Sir, – I refer to George Sangster’s letter (November 6) in which he advises that it costs the council £300 to get its waste oil container emptied.

Might I suggest Angus Council gets a research team over to Holland?

When I worked over there a few years ago I generated commercial quantities of waste engine, transmission, hydraulic and lubricating oils.

These were stored on-site in an underground sump.

Two or three times a year a tanker would visit all the local garages, pumping out these tanks, and paying for the privilege.

The waste oil was then taken to a central storage depot whence it was sold to provide cheap heating for Holland’s vast tomato and cucumber crops.

Now I’m not saying that Angus can compare with Holland’s immense acreage of greenhouses, but there must surely be the odd fruit farmer who wouldn’t mind a bit of cheap heat.

Laurie Richards.
100 Crail Road,


Society’s roots in Scotland

Sir, – Your account of the Royal Scottish Country Dance Society Conference and annual general meeting was interesting, and I especially enjoyed the pictures of the dancing flashmob in the St John’s Centre in Perth.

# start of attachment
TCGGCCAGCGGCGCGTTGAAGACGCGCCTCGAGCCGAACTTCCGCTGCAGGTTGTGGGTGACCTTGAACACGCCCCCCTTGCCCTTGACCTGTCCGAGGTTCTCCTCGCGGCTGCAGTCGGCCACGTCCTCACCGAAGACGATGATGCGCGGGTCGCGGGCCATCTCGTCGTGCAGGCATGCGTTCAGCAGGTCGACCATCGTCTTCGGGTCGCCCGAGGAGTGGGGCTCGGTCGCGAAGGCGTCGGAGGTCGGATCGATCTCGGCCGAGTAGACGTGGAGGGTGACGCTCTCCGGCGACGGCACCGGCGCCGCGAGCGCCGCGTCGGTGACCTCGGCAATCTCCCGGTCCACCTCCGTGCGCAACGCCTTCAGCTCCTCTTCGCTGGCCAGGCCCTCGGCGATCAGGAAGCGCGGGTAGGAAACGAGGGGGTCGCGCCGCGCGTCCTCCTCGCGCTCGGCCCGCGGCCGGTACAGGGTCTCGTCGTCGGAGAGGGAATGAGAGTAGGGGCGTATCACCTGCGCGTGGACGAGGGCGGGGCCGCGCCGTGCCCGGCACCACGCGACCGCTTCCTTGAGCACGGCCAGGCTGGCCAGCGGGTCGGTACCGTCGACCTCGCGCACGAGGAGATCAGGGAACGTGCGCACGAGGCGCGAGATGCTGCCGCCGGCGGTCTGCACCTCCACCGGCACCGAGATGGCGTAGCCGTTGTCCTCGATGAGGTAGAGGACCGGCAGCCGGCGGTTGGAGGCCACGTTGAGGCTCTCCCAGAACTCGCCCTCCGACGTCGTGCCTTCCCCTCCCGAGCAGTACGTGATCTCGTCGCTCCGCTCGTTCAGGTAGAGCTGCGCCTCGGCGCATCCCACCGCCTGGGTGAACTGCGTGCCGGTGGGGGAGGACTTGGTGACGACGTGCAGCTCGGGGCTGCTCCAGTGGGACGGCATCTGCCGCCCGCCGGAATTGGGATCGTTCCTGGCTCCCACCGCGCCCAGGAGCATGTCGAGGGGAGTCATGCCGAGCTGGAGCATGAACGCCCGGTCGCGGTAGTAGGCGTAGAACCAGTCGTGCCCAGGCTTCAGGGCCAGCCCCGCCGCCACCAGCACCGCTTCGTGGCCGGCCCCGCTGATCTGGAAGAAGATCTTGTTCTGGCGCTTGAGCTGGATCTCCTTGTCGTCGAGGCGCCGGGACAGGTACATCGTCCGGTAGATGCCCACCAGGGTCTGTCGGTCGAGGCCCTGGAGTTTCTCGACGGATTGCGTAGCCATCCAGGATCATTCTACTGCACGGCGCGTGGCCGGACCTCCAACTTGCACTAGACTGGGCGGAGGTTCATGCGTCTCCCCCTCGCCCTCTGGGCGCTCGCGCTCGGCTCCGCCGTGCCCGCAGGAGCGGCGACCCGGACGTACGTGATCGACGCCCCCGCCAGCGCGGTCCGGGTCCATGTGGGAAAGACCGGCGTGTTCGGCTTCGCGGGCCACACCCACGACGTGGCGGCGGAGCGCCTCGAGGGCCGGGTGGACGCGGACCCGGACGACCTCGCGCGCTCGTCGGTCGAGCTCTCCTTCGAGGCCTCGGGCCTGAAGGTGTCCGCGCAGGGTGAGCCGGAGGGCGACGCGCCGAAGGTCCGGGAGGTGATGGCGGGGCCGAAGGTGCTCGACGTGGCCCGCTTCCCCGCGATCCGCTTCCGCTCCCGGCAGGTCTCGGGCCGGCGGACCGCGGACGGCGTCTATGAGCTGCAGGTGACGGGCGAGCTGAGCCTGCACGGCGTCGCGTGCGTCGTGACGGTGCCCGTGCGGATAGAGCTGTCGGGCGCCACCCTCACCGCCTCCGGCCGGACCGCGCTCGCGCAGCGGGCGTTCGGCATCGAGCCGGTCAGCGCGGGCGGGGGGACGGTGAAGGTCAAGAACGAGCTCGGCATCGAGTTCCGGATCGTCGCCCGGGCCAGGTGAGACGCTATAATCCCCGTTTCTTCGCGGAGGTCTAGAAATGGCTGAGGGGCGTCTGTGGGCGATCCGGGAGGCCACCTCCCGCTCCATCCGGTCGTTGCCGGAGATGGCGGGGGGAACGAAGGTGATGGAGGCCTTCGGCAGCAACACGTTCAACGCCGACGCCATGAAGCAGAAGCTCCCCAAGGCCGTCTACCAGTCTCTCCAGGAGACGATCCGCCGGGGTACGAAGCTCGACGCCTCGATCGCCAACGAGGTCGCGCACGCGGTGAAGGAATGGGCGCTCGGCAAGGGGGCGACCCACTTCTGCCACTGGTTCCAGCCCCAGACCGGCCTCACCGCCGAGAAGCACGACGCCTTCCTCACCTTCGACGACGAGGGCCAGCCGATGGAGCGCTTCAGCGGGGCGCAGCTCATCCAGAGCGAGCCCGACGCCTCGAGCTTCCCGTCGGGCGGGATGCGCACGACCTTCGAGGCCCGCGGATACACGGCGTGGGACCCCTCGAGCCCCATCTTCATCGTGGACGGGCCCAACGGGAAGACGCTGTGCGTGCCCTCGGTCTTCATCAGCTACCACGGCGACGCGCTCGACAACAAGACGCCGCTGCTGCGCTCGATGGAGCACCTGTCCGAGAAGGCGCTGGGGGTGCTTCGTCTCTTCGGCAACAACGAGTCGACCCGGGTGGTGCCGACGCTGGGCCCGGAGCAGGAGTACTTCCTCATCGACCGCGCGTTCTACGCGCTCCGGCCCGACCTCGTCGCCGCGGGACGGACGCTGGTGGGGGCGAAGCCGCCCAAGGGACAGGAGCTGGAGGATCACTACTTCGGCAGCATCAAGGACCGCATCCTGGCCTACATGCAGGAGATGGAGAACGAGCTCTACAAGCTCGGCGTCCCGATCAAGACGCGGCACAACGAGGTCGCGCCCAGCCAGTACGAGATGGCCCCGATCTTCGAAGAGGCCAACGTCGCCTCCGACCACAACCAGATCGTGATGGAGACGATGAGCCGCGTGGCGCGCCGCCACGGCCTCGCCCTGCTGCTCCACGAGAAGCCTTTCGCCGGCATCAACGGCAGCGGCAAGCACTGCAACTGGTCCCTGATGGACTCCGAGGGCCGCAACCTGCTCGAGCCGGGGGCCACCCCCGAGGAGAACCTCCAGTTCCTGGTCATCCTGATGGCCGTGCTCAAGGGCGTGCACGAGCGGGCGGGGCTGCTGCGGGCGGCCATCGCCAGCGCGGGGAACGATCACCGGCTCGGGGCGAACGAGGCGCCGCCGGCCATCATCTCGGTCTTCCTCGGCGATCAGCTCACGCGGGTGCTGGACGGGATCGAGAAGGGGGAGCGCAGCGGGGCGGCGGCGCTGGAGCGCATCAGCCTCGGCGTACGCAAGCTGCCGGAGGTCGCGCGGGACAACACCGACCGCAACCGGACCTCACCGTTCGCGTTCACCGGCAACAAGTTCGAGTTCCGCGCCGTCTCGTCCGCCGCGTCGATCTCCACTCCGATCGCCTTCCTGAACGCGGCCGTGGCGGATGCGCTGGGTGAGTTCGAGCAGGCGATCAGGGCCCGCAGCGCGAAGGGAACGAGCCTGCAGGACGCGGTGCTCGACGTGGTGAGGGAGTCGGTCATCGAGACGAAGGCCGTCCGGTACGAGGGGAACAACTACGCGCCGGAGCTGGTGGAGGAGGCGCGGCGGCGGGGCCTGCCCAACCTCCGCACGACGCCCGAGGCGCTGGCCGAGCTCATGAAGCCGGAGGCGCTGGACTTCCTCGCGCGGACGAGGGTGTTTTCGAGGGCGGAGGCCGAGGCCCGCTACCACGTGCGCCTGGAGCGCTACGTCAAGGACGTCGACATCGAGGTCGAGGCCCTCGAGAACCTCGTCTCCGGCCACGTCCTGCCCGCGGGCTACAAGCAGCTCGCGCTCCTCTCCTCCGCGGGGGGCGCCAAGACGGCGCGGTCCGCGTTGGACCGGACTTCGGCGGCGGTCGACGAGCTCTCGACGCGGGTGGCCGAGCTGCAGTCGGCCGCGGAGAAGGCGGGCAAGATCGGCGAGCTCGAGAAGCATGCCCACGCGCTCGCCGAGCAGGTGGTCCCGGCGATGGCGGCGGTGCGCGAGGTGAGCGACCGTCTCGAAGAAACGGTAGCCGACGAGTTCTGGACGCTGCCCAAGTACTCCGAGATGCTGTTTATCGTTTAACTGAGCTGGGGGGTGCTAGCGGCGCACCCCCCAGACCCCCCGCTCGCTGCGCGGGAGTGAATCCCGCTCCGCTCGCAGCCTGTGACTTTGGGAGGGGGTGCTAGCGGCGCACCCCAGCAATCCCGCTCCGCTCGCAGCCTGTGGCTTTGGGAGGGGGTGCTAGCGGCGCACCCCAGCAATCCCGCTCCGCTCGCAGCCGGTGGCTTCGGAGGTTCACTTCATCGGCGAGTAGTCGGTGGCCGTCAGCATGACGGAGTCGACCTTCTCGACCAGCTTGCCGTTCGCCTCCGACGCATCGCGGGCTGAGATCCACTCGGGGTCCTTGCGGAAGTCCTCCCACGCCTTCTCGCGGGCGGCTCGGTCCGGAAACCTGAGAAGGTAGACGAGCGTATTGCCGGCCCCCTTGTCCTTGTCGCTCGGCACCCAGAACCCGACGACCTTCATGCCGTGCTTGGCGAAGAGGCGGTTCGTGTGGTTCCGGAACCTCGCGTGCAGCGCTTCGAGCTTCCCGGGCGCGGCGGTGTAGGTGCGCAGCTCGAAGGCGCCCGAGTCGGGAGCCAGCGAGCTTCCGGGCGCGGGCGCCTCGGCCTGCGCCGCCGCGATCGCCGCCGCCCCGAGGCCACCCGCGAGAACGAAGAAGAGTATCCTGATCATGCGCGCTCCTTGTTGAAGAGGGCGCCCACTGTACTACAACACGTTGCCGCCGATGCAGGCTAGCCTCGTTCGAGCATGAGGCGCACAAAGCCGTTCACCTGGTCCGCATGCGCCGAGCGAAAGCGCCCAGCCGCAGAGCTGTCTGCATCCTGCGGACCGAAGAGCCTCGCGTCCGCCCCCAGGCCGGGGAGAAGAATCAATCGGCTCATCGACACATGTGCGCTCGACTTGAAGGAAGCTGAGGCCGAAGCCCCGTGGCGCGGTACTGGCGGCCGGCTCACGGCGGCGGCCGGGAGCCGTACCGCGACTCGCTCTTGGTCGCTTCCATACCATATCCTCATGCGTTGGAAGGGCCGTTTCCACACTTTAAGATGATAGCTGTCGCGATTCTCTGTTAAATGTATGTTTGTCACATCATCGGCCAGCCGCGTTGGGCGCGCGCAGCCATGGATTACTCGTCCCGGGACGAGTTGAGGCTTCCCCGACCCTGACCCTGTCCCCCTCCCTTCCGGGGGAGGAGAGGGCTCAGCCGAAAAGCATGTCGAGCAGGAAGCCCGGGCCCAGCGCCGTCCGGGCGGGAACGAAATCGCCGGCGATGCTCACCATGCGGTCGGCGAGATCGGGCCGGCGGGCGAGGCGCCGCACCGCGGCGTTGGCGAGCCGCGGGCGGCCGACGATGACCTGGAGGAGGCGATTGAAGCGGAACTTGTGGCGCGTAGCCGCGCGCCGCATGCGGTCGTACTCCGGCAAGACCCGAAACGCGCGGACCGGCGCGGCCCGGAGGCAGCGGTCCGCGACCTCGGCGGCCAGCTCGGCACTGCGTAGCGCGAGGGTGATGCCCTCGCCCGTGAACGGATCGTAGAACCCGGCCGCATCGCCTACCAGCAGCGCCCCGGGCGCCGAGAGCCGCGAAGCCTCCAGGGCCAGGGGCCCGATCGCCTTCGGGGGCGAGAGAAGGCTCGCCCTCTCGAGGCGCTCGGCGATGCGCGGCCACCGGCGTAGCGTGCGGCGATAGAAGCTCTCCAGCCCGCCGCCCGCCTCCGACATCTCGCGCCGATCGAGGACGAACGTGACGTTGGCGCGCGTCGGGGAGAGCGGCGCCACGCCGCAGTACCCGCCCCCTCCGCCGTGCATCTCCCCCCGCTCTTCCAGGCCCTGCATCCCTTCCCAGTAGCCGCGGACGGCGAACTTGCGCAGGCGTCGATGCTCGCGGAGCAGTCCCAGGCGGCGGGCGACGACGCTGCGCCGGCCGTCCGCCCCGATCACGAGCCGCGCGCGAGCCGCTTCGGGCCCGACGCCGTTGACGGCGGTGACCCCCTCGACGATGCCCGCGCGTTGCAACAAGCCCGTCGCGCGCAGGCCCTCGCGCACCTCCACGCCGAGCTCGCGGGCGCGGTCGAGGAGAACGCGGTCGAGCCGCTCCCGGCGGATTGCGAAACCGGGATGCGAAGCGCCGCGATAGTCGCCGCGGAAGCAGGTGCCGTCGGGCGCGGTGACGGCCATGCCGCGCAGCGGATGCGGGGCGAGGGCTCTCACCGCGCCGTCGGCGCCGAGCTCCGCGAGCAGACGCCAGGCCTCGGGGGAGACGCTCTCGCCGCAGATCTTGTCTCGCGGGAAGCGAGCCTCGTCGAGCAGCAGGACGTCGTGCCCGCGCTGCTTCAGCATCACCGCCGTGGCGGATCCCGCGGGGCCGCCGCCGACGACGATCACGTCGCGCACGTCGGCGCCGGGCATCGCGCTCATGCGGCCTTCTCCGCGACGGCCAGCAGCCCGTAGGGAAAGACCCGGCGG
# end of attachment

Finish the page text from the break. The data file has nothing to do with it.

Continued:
However, I must point out that your report of the society having been founded by two American ladies was quite erroneous.

As archivist of the Dundee branch of the society, I think I can say with confidence that Dr Jean Milligan and Mrs Ysabel Stewart of Fasnacloich are revolving in their graves at the American epithet.

While being proud of the society’s membership in the Americas, both ladies were also proud Scots.

Dr Milligan was born in Glasgow and taught physical education for many years at what was then Jordanhill College.

Mrs Stewart, who belonged to a distinguished Highland family in Argyll, was in charge of Girl Guide training in Scotland.

These two Scots ladies met over a shared interest in traditional dance, and as your article says, they jointly formed the Scottish Country Dance Society, later the Royal Scottish Country Dance Society, in 1923.

(Mrs) Helen Lawrenson.
51 Bay Road,


Compassion of miners’ trust

Sir, – The Scottish Miners’ Convalescent Trust deserves thanks for its compassion and community spirit.

It made its rooms and facilities at its home at Blair Castle, Culross, available to the residents of Kincardine Bay Care Home who had to be relocated after the fire there. This is appreciated by residents and their relatives.

Thomas Michie.
83 Main Street,


Churches need revival

Sir, – David Robertson is absolutely right (November 4) that we do indeed reap what we sow.

However, we are unlikely to see much in the way of repentance, because society in general doesn’t even know that it is doing anything wrong.

Yes, repentance is an old-fashioned word. So is sin and it is not a word you will hear in many church sermons nowadays.